Blog submitted by Troop 288 Leaders Urie Tucker and Bridgette Bock
Bronze Award Journey
In conjunction with Troop 288’s efforts to achieve their Bronze Award, our Junior Scouts sought out ways that they could make a difference in their local community and effect positive change. In partnership with the Lake Ronkonkoma Historical Society (LRHS) Museum Curator and President, and with the support of the LRHS Board of Trustees, our girls formed the very first Junior Advisory Council (“Council”) to the LRHS. The mission of the Council was for each of its members to share their perspectives, interests and insight to help raise awareness regarding the LRHS’ efforts to preserve Ronkonkoma’s history and to think about ways that the LRHS could keep history interesting and relevant across generations.
To complete their Bronze Award, the girls drafted a charter for the Council, developed a mission statement, held quarterly meetings, and kept minutes for each meeting. The girls also took turns performing duties such as Council Chairperson and Secretary. The very first action of the Council was to secure signage for two historically significant Town designated landmarks. The first building is the Lake Ronkonkoma Free Library, (LRHS Museum) which was the first library building in Ronkonkoma, established in 1916. The second building is the Fitz-Greene Hallock Homestead, built in 1888. The residence was operated as a boarding house in the summer. The homestead was awarded a federal grant in 2003 as part of the “Save America’s Treasures” program.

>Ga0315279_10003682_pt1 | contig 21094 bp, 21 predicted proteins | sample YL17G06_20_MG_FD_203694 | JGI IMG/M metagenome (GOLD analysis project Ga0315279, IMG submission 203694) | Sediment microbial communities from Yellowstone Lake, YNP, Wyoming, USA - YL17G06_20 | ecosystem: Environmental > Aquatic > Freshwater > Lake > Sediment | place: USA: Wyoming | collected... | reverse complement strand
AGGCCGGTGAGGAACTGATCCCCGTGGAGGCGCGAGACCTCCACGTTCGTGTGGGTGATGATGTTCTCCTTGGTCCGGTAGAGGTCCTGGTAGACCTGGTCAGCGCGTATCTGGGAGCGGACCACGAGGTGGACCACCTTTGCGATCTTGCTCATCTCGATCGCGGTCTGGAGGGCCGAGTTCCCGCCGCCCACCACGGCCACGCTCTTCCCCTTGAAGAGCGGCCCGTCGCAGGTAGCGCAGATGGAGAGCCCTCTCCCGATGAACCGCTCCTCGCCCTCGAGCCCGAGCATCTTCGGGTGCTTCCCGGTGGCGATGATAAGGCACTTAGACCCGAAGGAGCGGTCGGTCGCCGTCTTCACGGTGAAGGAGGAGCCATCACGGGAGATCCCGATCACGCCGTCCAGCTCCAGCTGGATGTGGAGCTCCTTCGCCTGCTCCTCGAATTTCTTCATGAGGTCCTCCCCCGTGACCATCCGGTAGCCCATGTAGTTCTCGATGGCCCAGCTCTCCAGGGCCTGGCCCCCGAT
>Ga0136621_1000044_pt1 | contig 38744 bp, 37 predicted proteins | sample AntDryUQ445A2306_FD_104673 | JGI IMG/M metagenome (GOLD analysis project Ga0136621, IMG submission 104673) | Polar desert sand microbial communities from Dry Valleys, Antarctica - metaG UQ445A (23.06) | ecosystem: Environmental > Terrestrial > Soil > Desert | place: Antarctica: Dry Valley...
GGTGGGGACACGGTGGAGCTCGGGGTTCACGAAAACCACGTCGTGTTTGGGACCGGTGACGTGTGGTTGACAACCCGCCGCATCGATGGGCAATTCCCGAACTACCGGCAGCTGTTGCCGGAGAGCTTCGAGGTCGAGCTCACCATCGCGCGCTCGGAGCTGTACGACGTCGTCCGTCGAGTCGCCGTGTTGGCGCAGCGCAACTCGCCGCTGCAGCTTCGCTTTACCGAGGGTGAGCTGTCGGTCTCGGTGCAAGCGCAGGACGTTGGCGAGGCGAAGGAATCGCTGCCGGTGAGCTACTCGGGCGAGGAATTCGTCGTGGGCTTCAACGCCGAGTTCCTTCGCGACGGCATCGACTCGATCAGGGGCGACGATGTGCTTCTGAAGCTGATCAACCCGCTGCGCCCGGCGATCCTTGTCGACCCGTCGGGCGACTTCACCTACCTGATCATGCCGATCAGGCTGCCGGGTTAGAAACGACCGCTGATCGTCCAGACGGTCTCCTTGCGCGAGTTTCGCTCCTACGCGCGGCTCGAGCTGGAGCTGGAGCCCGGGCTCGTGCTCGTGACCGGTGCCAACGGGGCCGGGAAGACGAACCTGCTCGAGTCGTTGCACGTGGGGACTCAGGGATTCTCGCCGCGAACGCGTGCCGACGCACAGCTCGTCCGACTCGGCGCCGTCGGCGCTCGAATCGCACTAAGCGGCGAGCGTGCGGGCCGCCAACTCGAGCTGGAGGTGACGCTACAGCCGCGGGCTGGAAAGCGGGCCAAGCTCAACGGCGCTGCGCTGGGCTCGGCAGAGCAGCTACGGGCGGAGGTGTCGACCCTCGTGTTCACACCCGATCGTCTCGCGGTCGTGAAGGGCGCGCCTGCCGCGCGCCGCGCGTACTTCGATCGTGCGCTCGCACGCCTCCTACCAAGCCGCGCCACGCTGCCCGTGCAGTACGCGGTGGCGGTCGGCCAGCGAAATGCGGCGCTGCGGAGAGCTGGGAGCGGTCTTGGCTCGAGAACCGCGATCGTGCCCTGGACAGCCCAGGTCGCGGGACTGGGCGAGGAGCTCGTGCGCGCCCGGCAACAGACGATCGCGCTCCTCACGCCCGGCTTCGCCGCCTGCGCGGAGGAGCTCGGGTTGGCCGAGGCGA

The girls’ Bronze Award journey was a long one, albeit rewarding, and nothing less than serendipitous. We found it no small coincidence that the establishment of the Lake Ronkonkoma Free Library and the LRHS, as we know it today, was due to the dedication of two extraordinary and prominent women in the community, Suffragette Helen Devere in the early 1900s, and Ann Farnum Curis in 1976. Further, Fitz-Greene Hallock’s daughters were asked to provide labor in the running of the summer boarding house. Unbeknownst to them, their father saved the boarding house proceeds and used the funds to send them all to college, which was extraordinary for the times! As scouting builds confidence and character and heralds the empowerment of young girls, these examples of women making a difference truly resonated with our Cadette girls!
What the Girls’ Learned On Their Bronze Award Journey
Further, it is interesting to note that while the Council’s mission was to learn about people, places and things that are “old,” the girls’ involvement in this worthy cause gave them exposure to new places, new concepts, new people and most importantly, a new appreciation for the importance of keeping the preservation of one’s history fresh!
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